So we become members of the company of Christ. We can be with them forever. We can share their tea and cake. We can be shaped by their holy habits. We can hear their lively stories that help us form our own. This company will call us to take up various roles on their behalf—to sit in various chairs on the porch. Then, putting these roles aside until we return, we are to go forth to other companies and other porches, carrying with us as God's baptized people the good news of God in Christ.

Much has been written and said in recent years about ministry, particularly the ministry of all the baptized. The subject is an urgent one, and yet we continue to skirt around it. I suspect one reason we do is that it is so urgent. If we took it seriously we would have to change much about how we set priorities and how we live our lives—as a people and as individuals. There is that cross in the way.

I think our other primary difficulty is that of definition. The children in our midst have asked: "What are we to do if we are followers of Jesus? What habits do we practice?" But what if this is a subsequent question and not the initial one? The children in our midst are only following our lead.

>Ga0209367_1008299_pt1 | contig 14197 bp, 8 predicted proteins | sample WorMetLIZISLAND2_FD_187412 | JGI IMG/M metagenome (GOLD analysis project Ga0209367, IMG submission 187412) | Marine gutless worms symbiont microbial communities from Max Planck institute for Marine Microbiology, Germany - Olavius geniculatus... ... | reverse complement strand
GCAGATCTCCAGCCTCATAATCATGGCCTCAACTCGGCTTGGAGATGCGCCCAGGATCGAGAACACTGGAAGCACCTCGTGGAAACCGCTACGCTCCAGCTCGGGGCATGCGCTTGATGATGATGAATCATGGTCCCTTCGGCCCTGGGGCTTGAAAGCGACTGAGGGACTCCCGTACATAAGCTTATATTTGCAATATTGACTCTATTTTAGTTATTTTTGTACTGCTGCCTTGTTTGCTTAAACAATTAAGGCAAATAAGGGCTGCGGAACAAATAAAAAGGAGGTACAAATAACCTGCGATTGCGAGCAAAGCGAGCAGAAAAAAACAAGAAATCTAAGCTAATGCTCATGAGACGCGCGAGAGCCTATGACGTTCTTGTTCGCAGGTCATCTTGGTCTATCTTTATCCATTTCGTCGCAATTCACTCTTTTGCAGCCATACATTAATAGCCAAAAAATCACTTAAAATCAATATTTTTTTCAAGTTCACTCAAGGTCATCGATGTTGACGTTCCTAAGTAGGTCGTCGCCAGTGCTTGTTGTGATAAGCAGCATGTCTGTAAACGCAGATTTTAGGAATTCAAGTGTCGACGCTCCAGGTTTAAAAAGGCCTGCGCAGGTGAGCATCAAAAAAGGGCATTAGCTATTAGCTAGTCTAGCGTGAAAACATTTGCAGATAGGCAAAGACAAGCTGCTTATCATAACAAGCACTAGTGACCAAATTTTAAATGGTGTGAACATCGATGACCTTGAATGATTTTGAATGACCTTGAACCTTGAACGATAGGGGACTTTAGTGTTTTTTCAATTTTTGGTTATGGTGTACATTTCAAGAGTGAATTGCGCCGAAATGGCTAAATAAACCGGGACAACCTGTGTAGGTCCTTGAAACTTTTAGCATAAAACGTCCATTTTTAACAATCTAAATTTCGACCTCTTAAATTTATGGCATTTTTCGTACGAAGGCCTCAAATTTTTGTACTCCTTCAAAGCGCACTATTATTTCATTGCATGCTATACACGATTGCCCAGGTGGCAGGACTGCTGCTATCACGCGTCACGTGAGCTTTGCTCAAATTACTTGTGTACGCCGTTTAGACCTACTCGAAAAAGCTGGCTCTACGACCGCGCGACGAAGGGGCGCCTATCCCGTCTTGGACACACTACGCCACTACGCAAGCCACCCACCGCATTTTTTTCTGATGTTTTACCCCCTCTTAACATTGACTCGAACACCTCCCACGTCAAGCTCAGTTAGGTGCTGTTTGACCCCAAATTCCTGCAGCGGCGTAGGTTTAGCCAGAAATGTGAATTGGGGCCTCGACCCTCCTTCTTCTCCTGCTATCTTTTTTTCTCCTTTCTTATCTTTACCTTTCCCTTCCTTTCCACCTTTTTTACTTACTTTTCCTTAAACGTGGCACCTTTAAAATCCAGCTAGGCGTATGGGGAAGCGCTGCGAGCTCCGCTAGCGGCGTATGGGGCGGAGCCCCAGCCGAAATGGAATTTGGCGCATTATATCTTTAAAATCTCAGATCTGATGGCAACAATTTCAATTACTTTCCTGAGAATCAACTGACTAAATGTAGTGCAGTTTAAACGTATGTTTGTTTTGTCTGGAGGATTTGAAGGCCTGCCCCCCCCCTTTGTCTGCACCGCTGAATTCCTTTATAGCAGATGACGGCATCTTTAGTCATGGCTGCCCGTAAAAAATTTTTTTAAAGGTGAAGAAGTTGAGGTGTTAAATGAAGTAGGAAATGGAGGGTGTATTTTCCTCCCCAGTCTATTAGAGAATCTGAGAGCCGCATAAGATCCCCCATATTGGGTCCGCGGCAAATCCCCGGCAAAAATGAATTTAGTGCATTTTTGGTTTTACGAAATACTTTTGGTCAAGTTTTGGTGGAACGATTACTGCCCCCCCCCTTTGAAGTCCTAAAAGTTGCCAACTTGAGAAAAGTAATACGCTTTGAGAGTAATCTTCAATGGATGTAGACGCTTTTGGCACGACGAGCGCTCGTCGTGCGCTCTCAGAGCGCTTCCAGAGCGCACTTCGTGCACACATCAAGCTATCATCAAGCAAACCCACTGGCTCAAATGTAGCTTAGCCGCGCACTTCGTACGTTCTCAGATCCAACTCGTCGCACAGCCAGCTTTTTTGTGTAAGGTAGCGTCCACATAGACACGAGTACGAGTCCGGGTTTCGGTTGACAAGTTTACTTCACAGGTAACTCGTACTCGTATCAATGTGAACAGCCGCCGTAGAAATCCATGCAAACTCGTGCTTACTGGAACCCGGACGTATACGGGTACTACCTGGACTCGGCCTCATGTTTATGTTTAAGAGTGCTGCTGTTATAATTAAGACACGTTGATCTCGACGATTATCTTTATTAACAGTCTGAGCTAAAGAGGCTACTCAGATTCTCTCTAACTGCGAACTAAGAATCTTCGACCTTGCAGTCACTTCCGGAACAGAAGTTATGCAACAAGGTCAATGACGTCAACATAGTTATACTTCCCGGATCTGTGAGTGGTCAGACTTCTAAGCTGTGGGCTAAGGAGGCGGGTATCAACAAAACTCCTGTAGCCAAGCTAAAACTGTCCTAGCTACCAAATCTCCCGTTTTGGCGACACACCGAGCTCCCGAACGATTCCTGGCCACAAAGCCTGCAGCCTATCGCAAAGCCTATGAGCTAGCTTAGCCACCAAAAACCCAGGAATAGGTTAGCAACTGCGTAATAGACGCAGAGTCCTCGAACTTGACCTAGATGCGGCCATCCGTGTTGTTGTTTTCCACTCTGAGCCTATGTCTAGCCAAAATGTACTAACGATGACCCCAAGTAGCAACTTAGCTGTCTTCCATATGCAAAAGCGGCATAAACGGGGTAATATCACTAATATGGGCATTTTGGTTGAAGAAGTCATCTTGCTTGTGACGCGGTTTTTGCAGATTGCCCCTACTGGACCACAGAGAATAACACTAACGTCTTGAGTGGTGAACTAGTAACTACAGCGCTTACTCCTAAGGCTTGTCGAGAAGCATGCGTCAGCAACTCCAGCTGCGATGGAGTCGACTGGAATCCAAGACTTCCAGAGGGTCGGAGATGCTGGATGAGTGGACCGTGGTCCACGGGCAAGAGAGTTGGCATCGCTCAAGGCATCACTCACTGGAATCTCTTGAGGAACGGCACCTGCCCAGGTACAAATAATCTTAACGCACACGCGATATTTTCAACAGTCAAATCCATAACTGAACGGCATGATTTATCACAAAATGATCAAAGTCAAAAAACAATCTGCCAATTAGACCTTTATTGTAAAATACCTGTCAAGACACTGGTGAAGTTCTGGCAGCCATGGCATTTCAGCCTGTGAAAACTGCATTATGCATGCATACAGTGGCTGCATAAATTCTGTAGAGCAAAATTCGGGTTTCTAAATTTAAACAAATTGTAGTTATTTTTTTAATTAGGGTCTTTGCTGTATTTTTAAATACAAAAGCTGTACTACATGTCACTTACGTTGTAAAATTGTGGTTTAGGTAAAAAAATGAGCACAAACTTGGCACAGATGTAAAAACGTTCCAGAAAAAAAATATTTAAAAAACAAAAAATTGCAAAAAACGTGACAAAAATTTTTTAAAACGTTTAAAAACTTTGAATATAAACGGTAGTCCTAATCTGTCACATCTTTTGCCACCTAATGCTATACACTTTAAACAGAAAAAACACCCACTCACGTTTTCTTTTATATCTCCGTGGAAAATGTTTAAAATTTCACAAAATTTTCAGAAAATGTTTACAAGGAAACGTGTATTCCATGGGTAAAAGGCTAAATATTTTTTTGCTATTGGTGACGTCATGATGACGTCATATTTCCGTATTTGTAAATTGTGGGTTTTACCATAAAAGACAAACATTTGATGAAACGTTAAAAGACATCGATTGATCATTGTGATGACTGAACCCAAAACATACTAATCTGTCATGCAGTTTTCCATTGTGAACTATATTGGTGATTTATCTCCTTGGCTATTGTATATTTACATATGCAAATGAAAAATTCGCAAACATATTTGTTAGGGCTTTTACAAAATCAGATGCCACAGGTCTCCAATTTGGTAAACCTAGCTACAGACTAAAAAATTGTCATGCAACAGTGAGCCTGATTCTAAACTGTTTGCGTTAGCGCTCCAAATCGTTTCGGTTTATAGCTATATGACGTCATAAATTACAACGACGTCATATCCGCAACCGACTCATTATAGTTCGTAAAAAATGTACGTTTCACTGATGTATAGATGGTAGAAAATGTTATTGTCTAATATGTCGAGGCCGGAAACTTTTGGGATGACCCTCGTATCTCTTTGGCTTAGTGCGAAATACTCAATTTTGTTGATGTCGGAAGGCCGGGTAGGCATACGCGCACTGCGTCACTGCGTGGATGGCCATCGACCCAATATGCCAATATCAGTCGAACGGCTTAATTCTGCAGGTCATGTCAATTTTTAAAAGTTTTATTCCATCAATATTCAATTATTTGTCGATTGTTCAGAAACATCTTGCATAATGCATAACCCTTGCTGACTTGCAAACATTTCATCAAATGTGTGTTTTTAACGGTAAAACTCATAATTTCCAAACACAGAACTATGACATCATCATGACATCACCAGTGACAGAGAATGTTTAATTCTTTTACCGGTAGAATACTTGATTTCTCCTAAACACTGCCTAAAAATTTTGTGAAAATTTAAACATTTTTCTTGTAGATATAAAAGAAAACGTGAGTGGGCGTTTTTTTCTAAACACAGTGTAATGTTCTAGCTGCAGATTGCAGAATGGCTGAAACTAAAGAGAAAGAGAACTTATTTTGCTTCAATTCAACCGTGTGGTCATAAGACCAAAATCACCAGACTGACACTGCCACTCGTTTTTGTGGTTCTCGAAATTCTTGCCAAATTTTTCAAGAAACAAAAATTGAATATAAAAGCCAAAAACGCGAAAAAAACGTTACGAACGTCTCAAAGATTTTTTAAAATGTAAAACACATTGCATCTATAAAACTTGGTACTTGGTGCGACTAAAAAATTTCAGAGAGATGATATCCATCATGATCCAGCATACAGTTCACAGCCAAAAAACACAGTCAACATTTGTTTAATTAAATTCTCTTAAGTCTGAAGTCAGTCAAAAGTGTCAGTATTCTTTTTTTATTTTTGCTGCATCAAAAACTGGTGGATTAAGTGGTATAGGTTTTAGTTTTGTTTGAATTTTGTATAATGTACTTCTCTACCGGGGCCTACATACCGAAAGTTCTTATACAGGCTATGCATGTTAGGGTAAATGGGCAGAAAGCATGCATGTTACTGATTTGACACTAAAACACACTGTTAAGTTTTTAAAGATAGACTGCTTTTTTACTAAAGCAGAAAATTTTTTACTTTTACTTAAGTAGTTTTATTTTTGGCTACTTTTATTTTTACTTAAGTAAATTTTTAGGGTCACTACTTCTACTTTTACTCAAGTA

Many of us in the church—volunteer and stipendiary—would say we see our work as ministry. And sadly, we still tend to consider the church as the locus of real ministry—despite our many words to the contrary. Nevertheless, we could go on to describe other ministries: of the teacher, of the doctor and the nurse, of the parent. But suppose ministry did not have as much to do with role and function as with who we are and how we are disposed to behave—our "am-ness" as a young woman said to me recently. Suppose the children's question were to become, "Who are we to be if we are followers of Jesus? Who are we to become?"

John the baptizer urges us to prepare for this becoming. The derivation of the word "prepare" is illuminating. Not only does it point us to the expected Latin parare, to bring order, to get ready, it also refers us to parere, to bear, to bring forth. Preparation does not just have to do with getting ready for a birth; it has to do with the very act of birthing itself, with the bringing forth of something which has not been before—something new. As God planted the divine seed into the womb of Mary the virgin, God has planted the divine seed within each of us. Our life's work is to carry that seed, to swell with that seed, to give birth to the fruit of our loving relationship with God: to become the selves we are and were intended to be.